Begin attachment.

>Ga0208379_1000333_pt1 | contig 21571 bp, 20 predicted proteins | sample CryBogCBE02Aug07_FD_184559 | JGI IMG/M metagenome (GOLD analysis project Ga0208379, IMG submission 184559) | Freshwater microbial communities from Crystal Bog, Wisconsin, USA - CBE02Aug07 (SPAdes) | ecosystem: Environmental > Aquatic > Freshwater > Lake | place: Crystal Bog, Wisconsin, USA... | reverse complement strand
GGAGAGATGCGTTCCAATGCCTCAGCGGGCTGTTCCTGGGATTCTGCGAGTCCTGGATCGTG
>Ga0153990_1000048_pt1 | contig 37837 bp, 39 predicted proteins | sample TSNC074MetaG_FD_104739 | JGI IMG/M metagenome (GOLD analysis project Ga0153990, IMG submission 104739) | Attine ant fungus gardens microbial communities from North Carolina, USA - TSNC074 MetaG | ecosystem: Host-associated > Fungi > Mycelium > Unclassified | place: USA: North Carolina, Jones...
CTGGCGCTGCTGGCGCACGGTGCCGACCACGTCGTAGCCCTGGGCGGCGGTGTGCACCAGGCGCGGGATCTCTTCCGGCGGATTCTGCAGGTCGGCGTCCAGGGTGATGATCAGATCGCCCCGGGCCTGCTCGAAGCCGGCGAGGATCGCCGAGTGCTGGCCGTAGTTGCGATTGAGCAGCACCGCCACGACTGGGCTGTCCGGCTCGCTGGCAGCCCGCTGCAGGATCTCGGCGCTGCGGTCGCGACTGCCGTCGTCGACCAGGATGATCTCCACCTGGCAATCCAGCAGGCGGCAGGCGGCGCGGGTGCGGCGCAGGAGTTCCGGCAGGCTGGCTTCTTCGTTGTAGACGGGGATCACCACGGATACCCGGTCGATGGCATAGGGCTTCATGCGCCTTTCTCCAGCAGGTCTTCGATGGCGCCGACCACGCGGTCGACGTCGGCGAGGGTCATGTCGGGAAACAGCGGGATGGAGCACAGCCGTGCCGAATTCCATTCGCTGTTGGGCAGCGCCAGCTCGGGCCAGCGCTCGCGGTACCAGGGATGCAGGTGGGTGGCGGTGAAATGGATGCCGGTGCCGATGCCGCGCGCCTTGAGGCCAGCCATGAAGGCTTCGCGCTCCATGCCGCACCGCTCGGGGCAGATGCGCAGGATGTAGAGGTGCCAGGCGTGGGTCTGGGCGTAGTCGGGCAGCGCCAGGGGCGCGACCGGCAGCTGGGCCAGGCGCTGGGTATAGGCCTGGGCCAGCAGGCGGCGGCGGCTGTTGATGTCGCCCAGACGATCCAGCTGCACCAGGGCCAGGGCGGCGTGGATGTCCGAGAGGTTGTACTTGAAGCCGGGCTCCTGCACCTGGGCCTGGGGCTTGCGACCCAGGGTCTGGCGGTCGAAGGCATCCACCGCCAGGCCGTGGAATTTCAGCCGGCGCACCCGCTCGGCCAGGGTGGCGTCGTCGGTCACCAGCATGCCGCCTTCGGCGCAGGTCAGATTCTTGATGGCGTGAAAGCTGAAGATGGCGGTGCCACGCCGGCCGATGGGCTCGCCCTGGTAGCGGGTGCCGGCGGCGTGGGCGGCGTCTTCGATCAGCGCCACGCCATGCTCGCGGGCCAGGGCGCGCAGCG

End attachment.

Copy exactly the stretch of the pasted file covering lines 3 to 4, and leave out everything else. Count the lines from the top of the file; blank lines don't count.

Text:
>Ga0153990_1000048_pt1 | contig 37837 bp, 39 predicted proteins | sample TSNC074MetaG_FD_104739 | JGI IMG/M metagenome (GOLD analysis project Ga0153990, IMG submission 104739) | Attine ant fungus gardens microbial communities from North Carolina, USA - TSNC074 MetaG | ecosystem: Host-associated > Fungi > Mycelium > Unclassified | place: USA: North Carolina, Jones...
CTGGCGCTGCTGGCGCACGGTGCCGACCACGTCGTAGCCCTGGGCGGCGGTGTGCACCAGGCGCGGGATCTCTTCCGGCGGATTCTGCAGGTCGGCGTCCAGGGTGATGATCAGATCGCCCCGGGCCTGCTCGAAGCCGGCGAGGATCGCCGAGTGCTGGCCGTAGTTGCGATTGAGCAGCACCGCCACGACTGGGCTGTCCGGCTCGCTGGCAGCCCGCTGCAGGATCTCGGCGCTGCGGTCGCGACTGCCGTCGTCGACCAGGATGATCTCCACCTGGCAATCCAGCAGGCGGCAGGCGGCGCGGGTGCGGCGCAGGAGTTCCGGCAGGCTGGCTTCTTCGTTGTAGACGGGGATCACCACGGATACCCGGTCGATGGCATAGGGCTTCATGCGCCTTTCTCCAGCAGGTCTTCGATGGCGCCGACCACGCGGTCGACGTCGGCGAGGGTCATGTCGGGAAACAGCGGGATGGAGCACAGCCGTGCCGAATTCCATTCGCTGTTGGGCAGCGCCAGCTCGGGCCAGCGCTCGCGGTACCAGGGATGCAGGTGGGTGGCGGTGAAATGGATGCCGGTGCCGATGCCGCGCGCCTTGAGGCCAGCCATGAAGGCTTCGCGCTCCATGCCGCACCGCTCGGGGCAGATGCGCAGGATGTAGAGGTGCCAGGCGTGGGTCTGGGCGTAGTCGGGCAGCGCCAGGGGCGCGACCGGCAGCTGGGCCAGGCGCTGGGTATAGGCCTGGGCCAGCAGGCGGCGGCGGCTGTTGATGTCGCCCAGACGATCCAGCTGCACCAGGGCCAGGGCGGCGTGGATGTCCGAGAGGTTGTACTTGAAGCCGGGCTCCTGCACCTGGGCCTGGGGCTTGCGACCCAGGGTCTGGCGGTCGAAGGCATCCACCGCCAGGCCGTGGAATTTCAGCCGGCGCACCCGCTCGGCCAGGGTGGCGTCGTCGGTCACCAGCATGCCGCCTTCGGCGCAGGTCAGATTCTTGATGGCGTGAAAGCTGAAGATGGCGGTGCCACGCCGGCCGATGGGCTCGCCCTGGTAGCGGGTGCCGGCGGCGTGGGCGGCGTCTTCGATCAGCGCCACGCCATGCTCGCGGGCCAGGGCGCGCAGCG